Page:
The Blueprint to Building a Successful Construction Succession Plan
Over the past few months, there have been at least three construction companies who have celebrated big anniversaries: one celebrated 75 years, the second 125 years and the third 130 years. It is not by luck or by accident that these companies have endured and continue on their trajectory with no signs of slowing down. While they are different in terms of building type and market specialties, there is one thing they do have in common; a well-designed, actionable succession plan. While there are many ways to develop succession, the most common are generally: familial ownership transfers, giving key employees the opportunity to buy–in, or selling to a third party.
Familial Ownership Transfers
Typically, a successful construction company is built with the vision of indoctrinating offspring and other family members. It is generally the most popular and easiest transition plan, especially when offspring are involved in operations, are market facing, and are driving growth. The first step in a gifting plan is to have the company valued, inclusive of appropriate discounts.
Once a valuation method is selected and performed, the owner has a multitude of options from gifting ownership interests to transferring interests into a variety of trusts (which, if used correctly, serve as great tax-saving-vehicles designed to get appreciated assets out of the owner's estate), to outright selling their interests.
Matters of family are generally messy with many potholes to consider—especially when dealing with working and non-working family members. For parent-owners with multiple offspring, some active within the company and the others inactive, the succession plan must address how to transfer ownership to the next generation in a way that does not slight the inactive offspring. Further, just because an offspring is active in the business does not necessarily mean s/he is the best individual to lead the company in the future. This may be a tough concept to process, especially if ownership is viewed as a birthright. One solution would be to consider transferring the ownership in a non-voting fashion. While day-to-day operations would be dictated by non-family key employees, profitability remains within the family.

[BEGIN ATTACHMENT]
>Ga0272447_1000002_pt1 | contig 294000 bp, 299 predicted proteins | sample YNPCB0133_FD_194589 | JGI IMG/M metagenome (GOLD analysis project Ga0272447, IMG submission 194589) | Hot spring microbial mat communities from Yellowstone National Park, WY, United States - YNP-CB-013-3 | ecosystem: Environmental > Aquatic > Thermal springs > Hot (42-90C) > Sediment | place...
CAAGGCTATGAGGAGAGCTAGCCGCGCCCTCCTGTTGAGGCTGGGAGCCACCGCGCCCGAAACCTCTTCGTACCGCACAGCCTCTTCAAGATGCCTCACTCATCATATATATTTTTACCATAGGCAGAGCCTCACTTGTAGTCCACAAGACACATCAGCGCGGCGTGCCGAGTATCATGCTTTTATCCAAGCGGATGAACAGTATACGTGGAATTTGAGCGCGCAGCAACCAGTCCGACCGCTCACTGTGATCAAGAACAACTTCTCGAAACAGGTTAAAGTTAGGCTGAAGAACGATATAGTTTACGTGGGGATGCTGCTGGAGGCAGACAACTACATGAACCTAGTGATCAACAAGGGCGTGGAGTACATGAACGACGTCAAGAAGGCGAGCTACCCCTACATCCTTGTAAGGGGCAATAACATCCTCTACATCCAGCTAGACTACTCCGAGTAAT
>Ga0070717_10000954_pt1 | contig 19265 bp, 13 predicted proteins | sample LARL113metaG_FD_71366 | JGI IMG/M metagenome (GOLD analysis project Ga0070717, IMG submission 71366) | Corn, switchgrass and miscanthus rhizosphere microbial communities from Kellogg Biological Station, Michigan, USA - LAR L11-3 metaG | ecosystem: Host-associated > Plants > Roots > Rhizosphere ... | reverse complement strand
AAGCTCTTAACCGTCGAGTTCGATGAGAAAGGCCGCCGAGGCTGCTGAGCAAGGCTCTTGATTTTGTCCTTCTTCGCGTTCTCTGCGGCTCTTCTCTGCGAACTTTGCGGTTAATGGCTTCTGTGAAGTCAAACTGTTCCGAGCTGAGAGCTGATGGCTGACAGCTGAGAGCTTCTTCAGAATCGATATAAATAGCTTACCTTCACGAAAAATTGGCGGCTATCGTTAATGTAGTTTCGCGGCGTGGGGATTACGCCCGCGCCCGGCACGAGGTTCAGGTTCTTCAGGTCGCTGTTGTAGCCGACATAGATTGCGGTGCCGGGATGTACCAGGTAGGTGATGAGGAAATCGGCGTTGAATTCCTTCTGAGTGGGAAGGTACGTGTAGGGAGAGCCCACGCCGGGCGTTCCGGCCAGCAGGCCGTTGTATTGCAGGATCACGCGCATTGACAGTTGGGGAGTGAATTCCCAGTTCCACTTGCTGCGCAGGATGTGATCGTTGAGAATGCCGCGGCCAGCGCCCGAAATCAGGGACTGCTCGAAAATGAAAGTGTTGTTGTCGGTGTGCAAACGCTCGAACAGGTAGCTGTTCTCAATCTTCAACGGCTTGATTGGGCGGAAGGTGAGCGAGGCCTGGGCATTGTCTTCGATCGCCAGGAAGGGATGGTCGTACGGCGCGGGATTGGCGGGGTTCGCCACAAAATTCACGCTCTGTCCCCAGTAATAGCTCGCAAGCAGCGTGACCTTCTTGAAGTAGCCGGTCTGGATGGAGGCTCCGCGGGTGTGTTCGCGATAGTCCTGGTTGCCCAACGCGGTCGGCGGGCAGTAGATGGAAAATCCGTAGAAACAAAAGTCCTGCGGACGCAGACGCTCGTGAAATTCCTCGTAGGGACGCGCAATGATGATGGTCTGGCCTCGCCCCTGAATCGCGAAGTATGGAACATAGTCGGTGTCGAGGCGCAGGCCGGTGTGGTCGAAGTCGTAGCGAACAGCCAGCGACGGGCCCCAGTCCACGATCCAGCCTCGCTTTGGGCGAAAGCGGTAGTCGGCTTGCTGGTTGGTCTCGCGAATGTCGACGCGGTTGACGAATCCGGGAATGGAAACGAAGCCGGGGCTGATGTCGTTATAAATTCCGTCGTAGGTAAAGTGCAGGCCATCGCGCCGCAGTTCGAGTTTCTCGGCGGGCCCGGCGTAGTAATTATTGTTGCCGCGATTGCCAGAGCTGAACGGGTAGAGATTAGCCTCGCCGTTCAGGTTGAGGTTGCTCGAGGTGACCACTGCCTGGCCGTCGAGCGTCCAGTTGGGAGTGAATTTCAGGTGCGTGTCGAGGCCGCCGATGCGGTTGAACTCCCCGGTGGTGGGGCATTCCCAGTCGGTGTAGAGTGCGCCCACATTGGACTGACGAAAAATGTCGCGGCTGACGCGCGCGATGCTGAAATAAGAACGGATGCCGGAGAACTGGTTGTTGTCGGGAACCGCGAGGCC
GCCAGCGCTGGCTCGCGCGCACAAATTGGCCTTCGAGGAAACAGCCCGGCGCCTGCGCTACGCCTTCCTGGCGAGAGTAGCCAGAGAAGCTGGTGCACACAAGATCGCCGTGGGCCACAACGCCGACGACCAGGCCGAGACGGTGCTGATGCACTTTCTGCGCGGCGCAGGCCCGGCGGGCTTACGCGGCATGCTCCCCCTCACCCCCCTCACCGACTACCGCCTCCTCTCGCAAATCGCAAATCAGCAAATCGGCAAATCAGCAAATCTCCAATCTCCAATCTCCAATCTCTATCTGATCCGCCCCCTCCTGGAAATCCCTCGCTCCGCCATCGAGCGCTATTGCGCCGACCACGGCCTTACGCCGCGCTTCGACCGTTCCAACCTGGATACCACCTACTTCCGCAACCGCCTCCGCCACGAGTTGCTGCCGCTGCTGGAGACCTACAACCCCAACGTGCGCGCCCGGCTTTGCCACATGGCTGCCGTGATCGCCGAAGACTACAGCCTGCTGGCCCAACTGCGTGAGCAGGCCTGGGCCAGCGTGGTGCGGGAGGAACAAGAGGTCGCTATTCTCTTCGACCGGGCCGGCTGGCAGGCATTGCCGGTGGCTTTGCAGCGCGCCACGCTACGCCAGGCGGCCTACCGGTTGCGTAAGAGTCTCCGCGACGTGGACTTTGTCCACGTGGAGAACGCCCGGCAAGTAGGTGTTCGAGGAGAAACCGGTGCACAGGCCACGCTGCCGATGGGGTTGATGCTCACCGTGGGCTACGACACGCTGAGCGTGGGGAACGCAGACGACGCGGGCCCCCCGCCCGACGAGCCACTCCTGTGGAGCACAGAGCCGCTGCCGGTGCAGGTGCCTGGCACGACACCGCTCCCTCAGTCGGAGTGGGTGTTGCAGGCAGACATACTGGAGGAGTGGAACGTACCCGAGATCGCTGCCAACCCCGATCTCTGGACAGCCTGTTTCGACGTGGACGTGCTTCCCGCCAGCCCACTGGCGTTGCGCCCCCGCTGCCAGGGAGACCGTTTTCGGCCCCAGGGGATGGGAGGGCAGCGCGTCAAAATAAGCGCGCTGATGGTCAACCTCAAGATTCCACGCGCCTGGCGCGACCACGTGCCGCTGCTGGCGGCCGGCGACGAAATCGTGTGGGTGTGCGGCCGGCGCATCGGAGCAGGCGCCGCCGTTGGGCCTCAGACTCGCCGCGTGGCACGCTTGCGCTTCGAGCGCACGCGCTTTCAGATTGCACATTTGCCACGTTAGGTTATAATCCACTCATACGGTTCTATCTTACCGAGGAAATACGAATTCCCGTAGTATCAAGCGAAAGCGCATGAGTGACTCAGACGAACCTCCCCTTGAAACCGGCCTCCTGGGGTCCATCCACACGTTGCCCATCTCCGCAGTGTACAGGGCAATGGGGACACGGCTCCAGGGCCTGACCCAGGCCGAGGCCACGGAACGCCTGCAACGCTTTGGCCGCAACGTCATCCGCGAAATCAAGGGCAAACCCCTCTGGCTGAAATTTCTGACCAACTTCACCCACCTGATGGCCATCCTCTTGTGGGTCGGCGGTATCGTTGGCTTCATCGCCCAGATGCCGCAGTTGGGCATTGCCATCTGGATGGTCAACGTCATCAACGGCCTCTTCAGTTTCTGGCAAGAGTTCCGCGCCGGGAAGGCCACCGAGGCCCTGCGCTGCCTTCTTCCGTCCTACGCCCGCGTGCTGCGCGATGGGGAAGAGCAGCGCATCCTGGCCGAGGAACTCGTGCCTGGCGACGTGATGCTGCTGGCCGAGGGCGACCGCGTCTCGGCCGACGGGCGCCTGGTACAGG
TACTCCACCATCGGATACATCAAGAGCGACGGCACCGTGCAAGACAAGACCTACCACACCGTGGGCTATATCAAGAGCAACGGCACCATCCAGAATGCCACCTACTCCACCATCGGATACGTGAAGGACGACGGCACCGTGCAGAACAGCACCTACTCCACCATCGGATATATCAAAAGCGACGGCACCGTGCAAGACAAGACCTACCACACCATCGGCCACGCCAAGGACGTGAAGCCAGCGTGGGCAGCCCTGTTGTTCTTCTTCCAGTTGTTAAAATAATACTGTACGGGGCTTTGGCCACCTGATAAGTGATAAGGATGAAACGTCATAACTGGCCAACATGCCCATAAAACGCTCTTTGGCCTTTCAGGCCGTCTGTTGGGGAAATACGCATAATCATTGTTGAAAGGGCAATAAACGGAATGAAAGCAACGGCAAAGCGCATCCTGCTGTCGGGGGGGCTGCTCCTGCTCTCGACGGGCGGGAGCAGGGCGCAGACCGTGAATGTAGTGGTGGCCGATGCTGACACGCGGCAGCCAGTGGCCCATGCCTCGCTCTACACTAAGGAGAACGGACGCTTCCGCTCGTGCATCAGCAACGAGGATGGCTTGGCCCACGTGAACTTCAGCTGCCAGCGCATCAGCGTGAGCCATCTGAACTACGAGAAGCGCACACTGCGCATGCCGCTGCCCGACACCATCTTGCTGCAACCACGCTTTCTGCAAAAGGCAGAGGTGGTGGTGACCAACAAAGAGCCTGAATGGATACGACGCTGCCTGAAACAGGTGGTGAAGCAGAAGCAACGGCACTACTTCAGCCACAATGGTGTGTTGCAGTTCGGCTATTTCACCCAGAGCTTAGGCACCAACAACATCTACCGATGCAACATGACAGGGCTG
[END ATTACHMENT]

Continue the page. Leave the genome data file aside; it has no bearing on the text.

Vesting Key Employees
Key non-family-member-employees have much to offer and should be rewarded. While increased compensation is always a great reward, ownership has a variety of options to help get golden handcuffs on key employees. Popular concepts include, but are not limited to, structured annual bonus plans (which vest over time), project specific profitability sharing plans, and common stock purchase options.
One idea to consider is the transition via OldCo to NewCo. Rather than buying the common stock of the existing company, a new operating company is formed and owned by key employee(s). NewCo becomes the active operating company over time, by procuring contract work—which would have generally been performed by OldCo—that supports NewCo through contributions of capital, equipment, infrastructure, etc. In exchange for this support, OldCo receives a share of earned profits/return on capital, which is distributed to the outgoing ownership group in the wind down of OldCo operations. This is a process that happens over time, with the ultimate goal of transferring all operations, profits, and decision making to key employees.
Another popular ownership transfer tool used in key employee scenarios is the implementation of an Employee Stock Ownership Plan (“ESOP”). This is a qualified retirement plan that purchases the stock of the construction company. There are approximately 11,500 ESOPs in the United States, 250 of which are construction companies. With so few in the construction space, why would an owner consider an ESOP? For starters, the ESOP creates an internal market for the owner(s) to sell shares of the construction company. By leveraging the company's balance sheet, the owner(s) is able to sell shares of the company and get cash out. Key employees are rewarded as they are now owners of the company, which helps retention, motivation and overall profitability. As you can see, this solves the ongoing succession issue in a broad stroke. It also aligns the goals of management and labor and, as an added benefit—since the company is now owned by a retirement plan—income taxes can now be deferred.